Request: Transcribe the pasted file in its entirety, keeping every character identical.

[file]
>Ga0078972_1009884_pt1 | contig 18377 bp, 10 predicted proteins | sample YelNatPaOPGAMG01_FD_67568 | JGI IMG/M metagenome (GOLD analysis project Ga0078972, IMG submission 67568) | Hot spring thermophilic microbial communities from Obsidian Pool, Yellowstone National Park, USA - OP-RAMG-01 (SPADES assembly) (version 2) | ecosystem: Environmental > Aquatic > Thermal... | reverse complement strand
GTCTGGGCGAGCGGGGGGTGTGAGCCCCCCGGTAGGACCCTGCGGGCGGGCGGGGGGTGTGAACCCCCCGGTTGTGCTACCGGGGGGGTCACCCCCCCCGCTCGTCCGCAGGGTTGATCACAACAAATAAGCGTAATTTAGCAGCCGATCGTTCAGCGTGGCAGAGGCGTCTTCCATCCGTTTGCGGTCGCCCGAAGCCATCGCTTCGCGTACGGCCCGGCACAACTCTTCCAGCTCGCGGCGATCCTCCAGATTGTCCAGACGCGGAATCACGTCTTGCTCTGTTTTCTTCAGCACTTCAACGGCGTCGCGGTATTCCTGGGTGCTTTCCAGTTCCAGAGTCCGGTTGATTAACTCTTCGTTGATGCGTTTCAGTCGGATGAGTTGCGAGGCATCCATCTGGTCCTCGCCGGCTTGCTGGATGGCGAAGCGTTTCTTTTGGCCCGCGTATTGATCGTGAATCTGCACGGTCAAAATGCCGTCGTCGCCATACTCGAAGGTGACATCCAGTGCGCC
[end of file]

>Ga0078972_1009884_pt1 | contig 18377 bp, 10 predicted proteins | sample YelNatPaOPGAMG01_FD_67568 | JGI IMG/M metagenome (GOLD analysis project Ga0078972, IMG submission 67568) | Hot spring thermophilic microbial communities from Obsidian Pool, Yellowstone National Park, USA - OP-RAMG-01 (SPADES assembly) (version 2) | ecosystem: Environmental > Aquatic > Thermal... | reverse complement strand
GTCTGGGCGAGCGGGGGGTGTGAGCCCCCCGGTAGGACCCTGCGGGCGGGCGGGGGGTGTGAACCCCCCGGTTGTGCTACCGGGGGGGTCACCCCCCCCGCTCGTCCGCAGGGTTGATCACAACAAATAAGCGTAATTTAGCAGCCGATCGTTCAGCGTGGCAGAGGCGTCTTCCATCCGTTTGCGGTCGCCCGAAGCCATCGCTTCGCGTACGGCCCGGCACAACTCTTCCAGCTCGCGGCGATCCTCCAGATTGTCCAGACGCGGAATCACGTCTTGCTCTGTTTTCTTCAGCACTTCAACGGCGTCGCGGTATTCCTGGGTGCTTTCCAGTTCCAGAGTCCGGTTGATTAACTCTTCGTTGATGCGTTTCAGTCGGATGAGTTGCGAGGCATCCATCTGGTCCTCGCCGGCTTGCTGGATGGCGAAGCGTTTCTTTTGGCCCGCGTATTGATCGTGAATCTGCACGGTCAAAATGCCGTCGTCGCCATACTCGAAGGTGACATCCAGTGCGCC